Where are the good jobs?

Discussion in 'Politics' started by Flopper, May 12, 2010.

  1. Flopper
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    Flopper Gold Member

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    There is much discussion about unemployment and job creation, however we fail to ask the most important question. What kinds of jobs are being created? For the most part they are temporary jobs, and contract work. But this is nothing new. For decades, American employers in increasing numbers have been filling permanent positions with low paid less skilled temps and contract workers. Aren't employers concerned that they are not building a loyal highly skilled work force? No! Today’s employers don’t need as many highly skilled workers because they don’t produce products that require it. Just how much skill does it take to flip a burger, pack a shipping carton, operate a cash register, or empty bedpans? So where are the good jobs? They have gone overseas along with many American industries. Over the last 50 years we watched the greatest industrial nation on earth transition into a service based economy. Forty percent of the economy produces no real goods. This has to change if we expect the 21st century to bring real economic growth and prosperity to the country.

    Neither party offers any viable solution. What is needed is a trade policy that benefits American businesses and workers. We need to stop treating China, Japan, Korea, and EU countries as partners. They are not partners. They are competitors, whose goal is to kick our economic ass, and they are doing a good job of it. Free trade and NAFTA have been an economic disaster for the US. While we have opened up our boarders to foreign trade, they have created laws and regulation to protect local industries from completion. While we have refrained from putting government money into private industry, they have poured government funds into product research and development. Some say we can't compete because our wages are too high. This isn't true. In Japan wages are 10 times that of China, yet the Japanese export 90 billion plus each year to China. All American businesses needs is a level playing field to successfully compete abroad. The question is who has the guts to do what is needed.

    http://www.squidoo.com/eamonn-fingleton#module44585322
    The U.S. Trade Deficit
    U.S. Bureau of Labor Statistics
    Japan's Trade Buddies: Top 15 Japanese Export & Import Partners
     
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  2. Mr Clean
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    Mr Clean Gold Member

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    Profits trump patriotism every time.
     
  3. Sheldon
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    Sheldon Senior Member

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    Protectionism is not the answer.

    Trade benefits both parties.
     
  4. Mr Clean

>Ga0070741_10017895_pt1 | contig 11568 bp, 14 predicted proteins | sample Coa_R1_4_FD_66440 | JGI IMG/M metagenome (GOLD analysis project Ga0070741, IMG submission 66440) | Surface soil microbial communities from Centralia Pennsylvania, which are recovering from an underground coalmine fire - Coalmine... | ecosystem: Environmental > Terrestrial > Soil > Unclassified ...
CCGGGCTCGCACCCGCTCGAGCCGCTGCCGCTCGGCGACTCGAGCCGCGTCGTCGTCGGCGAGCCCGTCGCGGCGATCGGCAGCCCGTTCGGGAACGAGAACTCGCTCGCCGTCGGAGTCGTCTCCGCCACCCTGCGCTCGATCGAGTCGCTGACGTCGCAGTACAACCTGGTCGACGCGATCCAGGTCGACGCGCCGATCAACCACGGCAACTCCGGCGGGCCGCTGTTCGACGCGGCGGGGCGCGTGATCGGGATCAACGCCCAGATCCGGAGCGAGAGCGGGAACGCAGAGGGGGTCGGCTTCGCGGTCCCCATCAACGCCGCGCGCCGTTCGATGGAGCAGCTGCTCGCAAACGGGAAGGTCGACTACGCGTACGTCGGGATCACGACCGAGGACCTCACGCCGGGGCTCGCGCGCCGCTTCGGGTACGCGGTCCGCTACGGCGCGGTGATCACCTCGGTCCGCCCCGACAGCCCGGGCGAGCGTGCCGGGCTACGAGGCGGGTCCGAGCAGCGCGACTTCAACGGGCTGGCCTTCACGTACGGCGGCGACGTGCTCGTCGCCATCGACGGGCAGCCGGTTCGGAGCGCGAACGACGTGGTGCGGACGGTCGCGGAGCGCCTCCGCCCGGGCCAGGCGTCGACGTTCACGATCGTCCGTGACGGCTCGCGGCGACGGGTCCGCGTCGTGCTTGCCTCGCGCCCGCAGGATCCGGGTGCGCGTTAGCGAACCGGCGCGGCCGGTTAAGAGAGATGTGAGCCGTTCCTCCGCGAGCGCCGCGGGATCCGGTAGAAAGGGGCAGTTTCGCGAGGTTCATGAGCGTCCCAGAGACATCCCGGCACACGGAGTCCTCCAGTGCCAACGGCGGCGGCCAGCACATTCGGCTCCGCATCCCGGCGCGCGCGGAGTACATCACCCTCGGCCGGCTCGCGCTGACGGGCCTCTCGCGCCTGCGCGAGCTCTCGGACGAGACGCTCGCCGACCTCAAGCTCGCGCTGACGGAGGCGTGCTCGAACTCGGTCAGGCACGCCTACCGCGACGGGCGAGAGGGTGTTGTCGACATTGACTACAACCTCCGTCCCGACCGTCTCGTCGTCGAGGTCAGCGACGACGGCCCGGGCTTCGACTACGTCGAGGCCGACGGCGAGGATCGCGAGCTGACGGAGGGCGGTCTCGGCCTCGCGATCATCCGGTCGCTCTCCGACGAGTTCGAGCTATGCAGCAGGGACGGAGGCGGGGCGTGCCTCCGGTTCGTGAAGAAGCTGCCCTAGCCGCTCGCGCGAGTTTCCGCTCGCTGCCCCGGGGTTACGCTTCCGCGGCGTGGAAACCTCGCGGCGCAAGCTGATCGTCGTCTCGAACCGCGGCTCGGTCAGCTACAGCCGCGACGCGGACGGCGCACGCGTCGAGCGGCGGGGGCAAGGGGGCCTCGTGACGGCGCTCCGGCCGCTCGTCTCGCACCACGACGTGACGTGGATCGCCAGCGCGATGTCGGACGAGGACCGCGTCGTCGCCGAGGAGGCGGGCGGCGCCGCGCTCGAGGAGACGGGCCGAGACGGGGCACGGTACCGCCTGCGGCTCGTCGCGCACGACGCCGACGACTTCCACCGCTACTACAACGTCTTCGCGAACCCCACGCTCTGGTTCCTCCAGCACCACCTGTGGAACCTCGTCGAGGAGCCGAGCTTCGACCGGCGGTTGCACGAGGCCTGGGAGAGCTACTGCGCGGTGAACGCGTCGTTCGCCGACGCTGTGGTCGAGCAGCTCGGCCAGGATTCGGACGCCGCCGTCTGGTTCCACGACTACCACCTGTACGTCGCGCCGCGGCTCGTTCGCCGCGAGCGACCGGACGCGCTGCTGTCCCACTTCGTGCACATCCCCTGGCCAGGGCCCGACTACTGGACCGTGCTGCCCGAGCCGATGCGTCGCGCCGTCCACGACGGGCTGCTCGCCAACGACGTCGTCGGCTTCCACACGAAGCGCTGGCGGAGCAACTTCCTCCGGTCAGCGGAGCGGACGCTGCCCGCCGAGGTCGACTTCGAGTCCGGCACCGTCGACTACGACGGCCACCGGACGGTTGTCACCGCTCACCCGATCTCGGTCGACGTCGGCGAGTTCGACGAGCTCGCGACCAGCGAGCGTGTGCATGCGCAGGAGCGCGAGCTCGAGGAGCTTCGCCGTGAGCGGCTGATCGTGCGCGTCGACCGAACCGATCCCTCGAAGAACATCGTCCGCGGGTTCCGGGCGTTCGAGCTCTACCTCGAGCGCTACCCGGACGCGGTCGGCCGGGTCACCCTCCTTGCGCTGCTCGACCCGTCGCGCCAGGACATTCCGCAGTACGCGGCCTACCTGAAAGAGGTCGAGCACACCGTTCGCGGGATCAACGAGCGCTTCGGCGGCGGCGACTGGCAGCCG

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    Mr Clean Gold Member

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    Only when it's equal and balanced.
     
  5. Sheldon
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    Sheldon Senior Member

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    What does equal and balanced mean?

    Should the government define those terms, or should the parties involved in the transaction define those terms?
     
  6. boedicca
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    boedicca Uppity Water Nymph Supporting Member

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    I had lunch with a very smart, wealthy friend who is one of those global citizen types.

    He went to a seminar in Europe recently in which the global jobs environment was covered. The presenter's thesis was that in the Developing World, 20% unemployment is the norm. As we become more globalized, this high level of unemployment will become the norm around the world.

    Why that is the case is an interesting topic for debate. I'd argue that the growth of Big Government is letting the air out of the tires of the developed world's economies so that new jobs to replace the ones moved over seas are not being created.
     
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  7. Mr Clean
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    Mr Clean Gold Member

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    The government should use tax incentives to assure thatr trade remains balanced.
     
  8. Avatar4321
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    Avatar4321 Diamond Member Gold Supporting Member

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    The good jobs are in the minds of wise entrepenuers waiting for the day when the Governmenet won't try to rob them of everything they work for before they can even get up off the ground.
     
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  9. theDoctorisIn
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    theDoctorisIn Senior Mod Staff Member Senior USMB Moderator

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    When one government defines terms, and the other does not - that leads to a trade imbalance.

    For "equal and balanced" trade, we'd have to eliminate the minimum wage, pay workers 50 cents a day for 12 hour days, and remove all environmental protections.
     
  10. kyzr
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    kyzr Gold Member

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    The "American Jobs Creation Act" basically gave tax breaks to move US factories overseas. Lobbyists paid-off the DC whores, and there went the US standard of living. China now "creates wealth" by manufacturing goods. The US "consumes" and borrows from producers to cover entitlement costs....sounds a lot like Greece doesn't it????????????
     

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